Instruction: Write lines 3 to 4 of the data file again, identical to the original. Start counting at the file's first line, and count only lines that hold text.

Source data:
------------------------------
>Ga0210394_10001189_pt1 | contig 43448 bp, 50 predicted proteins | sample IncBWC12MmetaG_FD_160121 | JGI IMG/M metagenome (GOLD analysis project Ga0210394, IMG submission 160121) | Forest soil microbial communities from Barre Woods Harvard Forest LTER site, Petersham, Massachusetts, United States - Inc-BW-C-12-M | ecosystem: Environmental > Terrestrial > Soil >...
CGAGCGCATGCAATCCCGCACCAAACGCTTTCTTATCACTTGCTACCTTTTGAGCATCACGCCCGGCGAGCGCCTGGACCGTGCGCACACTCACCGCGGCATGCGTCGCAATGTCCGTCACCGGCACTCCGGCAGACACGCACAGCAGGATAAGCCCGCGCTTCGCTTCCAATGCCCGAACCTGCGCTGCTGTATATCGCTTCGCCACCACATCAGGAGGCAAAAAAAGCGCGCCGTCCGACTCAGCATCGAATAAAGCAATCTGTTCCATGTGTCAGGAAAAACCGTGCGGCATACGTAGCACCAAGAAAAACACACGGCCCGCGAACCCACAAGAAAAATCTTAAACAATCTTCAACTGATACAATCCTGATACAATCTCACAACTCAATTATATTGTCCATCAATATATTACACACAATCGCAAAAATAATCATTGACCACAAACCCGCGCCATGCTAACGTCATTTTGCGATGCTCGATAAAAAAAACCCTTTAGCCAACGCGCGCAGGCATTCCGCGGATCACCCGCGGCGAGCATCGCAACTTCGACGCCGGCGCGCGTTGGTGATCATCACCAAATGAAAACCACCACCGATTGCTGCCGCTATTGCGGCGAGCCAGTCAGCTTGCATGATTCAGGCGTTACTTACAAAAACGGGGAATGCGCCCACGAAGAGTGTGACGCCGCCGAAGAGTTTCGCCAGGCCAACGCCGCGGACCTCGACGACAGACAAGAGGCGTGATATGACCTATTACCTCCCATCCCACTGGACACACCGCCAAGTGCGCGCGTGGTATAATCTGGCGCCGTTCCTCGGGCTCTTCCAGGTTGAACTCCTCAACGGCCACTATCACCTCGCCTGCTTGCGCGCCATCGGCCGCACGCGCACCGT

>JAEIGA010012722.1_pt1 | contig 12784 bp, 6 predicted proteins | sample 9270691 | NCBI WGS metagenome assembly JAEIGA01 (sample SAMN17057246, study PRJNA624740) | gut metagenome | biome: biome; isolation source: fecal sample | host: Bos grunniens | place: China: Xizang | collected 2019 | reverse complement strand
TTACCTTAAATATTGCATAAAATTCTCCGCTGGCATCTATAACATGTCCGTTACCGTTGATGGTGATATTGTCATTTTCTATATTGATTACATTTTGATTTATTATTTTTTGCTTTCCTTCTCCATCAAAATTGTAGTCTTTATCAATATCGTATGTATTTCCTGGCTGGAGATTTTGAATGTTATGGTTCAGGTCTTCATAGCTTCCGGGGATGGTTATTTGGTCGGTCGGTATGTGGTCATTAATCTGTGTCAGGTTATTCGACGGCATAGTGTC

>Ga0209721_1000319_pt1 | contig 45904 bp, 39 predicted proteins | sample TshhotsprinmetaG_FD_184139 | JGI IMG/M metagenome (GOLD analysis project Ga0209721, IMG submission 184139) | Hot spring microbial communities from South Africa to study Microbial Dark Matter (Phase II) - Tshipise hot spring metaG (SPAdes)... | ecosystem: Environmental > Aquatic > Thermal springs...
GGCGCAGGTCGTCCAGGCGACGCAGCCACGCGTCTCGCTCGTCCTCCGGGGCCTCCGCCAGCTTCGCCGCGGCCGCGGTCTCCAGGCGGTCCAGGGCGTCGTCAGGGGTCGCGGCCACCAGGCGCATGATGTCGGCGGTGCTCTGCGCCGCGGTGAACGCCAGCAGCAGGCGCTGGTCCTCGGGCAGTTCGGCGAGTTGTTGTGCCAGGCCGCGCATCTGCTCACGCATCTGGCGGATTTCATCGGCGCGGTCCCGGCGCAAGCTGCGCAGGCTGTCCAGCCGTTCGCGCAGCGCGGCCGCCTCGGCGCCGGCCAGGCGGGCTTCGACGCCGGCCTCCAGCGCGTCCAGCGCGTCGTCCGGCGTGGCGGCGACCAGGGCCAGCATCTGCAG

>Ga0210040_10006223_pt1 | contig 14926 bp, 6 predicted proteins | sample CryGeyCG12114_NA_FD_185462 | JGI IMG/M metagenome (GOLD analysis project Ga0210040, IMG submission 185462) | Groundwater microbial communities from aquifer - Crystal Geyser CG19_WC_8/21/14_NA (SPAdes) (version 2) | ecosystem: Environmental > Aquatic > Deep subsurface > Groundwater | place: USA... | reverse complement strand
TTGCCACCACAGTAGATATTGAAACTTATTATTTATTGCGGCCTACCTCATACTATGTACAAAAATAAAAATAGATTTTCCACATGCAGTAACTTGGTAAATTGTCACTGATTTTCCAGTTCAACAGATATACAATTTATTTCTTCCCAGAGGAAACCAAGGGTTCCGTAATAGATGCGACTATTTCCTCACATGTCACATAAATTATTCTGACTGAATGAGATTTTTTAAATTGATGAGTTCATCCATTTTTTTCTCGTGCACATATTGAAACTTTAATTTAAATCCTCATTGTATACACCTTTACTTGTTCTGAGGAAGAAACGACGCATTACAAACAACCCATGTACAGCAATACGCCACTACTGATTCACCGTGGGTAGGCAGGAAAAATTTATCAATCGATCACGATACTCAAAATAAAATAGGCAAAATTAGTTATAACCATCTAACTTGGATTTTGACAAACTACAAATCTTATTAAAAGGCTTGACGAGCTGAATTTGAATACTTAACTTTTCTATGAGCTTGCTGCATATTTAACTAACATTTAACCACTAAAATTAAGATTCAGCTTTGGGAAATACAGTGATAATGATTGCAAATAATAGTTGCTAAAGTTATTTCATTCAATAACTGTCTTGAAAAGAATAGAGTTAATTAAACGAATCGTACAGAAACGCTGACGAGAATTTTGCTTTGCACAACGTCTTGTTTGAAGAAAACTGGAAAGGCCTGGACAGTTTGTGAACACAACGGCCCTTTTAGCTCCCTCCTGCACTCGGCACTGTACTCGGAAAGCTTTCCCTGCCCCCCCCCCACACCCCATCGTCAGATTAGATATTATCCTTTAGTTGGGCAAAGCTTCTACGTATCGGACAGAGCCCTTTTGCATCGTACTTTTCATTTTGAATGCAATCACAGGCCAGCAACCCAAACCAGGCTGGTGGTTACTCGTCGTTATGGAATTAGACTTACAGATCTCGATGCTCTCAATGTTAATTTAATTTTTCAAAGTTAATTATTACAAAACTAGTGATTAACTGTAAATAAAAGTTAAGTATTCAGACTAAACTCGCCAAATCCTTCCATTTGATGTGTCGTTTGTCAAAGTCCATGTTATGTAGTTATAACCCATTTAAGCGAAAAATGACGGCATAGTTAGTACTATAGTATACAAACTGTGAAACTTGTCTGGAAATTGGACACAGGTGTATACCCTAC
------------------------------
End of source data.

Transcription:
>JAEIGA010012722.1_pt1 | contig 12784 bp, 6 predicted proteins | sample 9270691 | NCBI WGS metagenome assembly JAEIGA01 (sample SAMN17057246, study PRJNA624740) | gut metagenome | biome: biome; isolation source: fecal sample | host: Bos grunniens | place: China: Xizang | collected 2019 | reverse complement strand
TTACCTTAAATATTGCATAAAATTCTCCGCTGGCATCTATAACATGTCCGTTACCGTTGATGGTGATATTGTCATTTTCTATATTGATTACATTTTGATTTATTATTTTTTGCTTTCCTTCTCCATCAAAATTGTAGTCTTTATCAATATCGTATGTATTTCCTGGCTGGAGATTTTGAATGTTATGGTTCAGGTCTTCATAGCTTCCGGGGATGGTTATTTGGTCGGTCGGTATGTGGTCATTAATCTGTGTCAGGTTATTCGACGGCATAGTGTC